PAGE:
Nikkō, whose ancient Shintō shrines and Buddhist temples UNESCO has recognized by naming them a World Heritage Site, is in this prefecture. Nikkō is approximately one hour by train from Tokyo, and approximately 35 km west of the capital Utsunomiya.
Another onsen resort is at Kinugawa Onsen.
In the early 15th century, Ashikaga Gakko, Japan's oldest school of higher education, was re-established, holding over 3000 students by the 16th century. Saint Francis Xavier introduced Ashikaga to the world as the best university in Japan.
In the early 17th century, Japan was unified by the shōgun Tokugawa Ieyasu. After his death, Tōshō-gū shrine was built in Nikko on what the shoguns thought of as holy ground to protect and worship Ieyasu. The establishment of the Nikkō Tōshō-gū in 1617 brought Nikkō to national attention. The Tokugawa Shogunate developed the Nikkō Kaidō (日光街道, part of the major road connecting Nikkō with Edo) and required lavish processions to worship Ieyasu, the founder of the Tokugawa line of shoguns.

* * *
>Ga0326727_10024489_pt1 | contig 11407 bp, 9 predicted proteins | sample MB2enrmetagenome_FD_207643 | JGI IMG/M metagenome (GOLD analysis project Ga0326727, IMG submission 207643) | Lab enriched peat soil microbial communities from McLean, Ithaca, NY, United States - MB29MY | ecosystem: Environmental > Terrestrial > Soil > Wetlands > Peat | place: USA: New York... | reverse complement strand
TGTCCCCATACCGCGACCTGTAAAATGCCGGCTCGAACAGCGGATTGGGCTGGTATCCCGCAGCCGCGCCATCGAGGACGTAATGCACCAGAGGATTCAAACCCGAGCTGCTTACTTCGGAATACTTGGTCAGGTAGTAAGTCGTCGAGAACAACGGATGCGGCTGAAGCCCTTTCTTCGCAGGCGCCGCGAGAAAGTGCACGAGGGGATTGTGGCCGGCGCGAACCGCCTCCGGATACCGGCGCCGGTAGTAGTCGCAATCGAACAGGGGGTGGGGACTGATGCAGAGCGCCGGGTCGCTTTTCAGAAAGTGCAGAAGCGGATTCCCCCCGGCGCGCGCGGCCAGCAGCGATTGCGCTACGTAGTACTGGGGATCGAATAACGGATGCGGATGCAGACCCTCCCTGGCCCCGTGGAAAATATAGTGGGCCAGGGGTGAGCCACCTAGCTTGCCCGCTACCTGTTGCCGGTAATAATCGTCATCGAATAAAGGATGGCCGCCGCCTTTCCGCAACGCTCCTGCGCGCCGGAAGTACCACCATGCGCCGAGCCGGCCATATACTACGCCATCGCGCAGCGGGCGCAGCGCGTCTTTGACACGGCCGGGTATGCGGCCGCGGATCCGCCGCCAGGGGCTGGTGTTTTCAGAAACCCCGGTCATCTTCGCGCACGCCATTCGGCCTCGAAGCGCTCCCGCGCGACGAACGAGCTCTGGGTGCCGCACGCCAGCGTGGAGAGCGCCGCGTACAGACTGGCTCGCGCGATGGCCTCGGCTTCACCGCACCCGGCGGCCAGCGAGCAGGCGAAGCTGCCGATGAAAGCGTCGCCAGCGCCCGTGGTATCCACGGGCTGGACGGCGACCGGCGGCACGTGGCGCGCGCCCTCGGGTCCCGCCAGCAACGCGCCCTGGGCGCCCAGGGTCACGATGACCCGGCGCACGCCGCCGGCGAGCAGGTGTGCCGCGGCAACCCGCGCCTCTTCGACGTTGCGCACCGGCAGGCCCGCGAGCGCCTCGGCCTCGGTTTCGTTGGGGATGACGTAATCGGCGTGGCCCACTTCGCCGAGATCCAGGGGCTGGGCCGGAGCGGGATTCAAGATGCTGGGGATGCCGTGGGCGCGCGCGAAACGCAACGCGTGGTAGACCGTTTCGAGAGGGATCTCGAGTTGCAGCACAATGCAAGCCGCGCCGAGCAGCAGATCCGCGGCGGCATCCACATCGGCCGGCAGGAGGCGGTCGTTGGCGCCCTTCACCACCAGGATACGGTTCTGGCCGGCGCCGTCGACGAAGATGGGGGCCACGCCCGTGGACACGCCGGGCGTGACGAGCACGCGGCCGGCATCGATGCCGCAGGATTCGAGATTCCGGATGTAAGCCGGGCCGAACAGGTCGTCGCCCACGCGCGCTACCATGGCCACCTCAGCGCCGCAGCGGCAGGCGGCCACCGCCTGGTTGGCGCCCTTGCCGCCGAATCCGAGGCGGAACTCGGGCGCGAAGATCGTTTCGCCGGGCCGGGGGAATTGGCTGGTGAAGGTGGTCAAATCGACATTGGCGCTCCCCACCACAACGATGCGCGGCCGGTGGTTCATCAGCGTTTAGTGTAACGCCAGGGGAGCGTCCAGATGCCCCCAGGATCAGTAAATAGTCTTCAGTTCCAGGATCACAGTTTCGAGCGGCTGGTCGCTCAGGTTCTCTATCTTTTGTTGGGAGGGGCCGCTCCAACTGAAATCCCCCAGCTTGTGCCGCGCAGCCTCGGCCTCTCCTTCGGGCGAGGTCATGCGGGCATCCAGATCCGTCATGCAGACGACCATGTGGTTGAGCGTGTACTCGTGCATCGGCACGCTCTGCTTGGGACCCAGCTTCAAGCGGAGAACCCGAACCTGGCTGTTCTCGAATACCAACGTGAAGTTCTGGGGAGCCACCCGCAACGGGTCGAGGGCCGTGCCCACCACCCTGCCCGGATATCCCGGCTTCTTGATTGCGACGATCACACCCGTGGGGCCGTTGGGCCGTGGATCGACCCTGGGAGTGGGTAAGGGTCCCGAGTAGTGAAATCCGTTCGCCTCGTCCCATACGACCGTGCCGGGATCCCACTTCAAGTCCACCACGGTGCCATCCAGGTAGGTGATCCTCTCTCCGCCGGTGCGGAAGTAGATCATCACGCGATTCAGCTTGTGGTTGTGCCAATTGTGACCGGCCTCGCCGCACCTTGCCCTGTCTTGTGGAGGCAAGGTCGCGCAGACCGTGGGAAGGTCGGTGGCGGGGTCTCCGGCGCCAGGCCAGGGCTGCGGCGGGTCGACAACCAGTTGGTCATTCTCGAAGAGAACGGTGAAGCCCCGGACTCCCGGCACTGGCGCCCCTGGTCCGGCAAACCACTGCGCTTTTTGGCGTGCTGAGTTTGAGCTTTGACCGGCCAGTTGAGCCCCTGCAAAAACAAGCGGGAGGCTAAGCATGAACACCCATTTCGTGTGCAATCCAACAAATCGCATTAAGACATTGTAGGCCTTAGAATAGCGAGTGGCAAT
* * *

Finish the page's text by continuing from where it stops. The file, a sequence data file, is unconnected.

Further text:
In the late 19th century the Tokugawa Shogunate fell and the new government established the prefectures. The prefectural capital was established in the city of Tochigi after the unification of Utsunomiya Prefecture and Tochigi Prefecture in 1873. By 1884, however, the capital was transferred to Utsunomiya.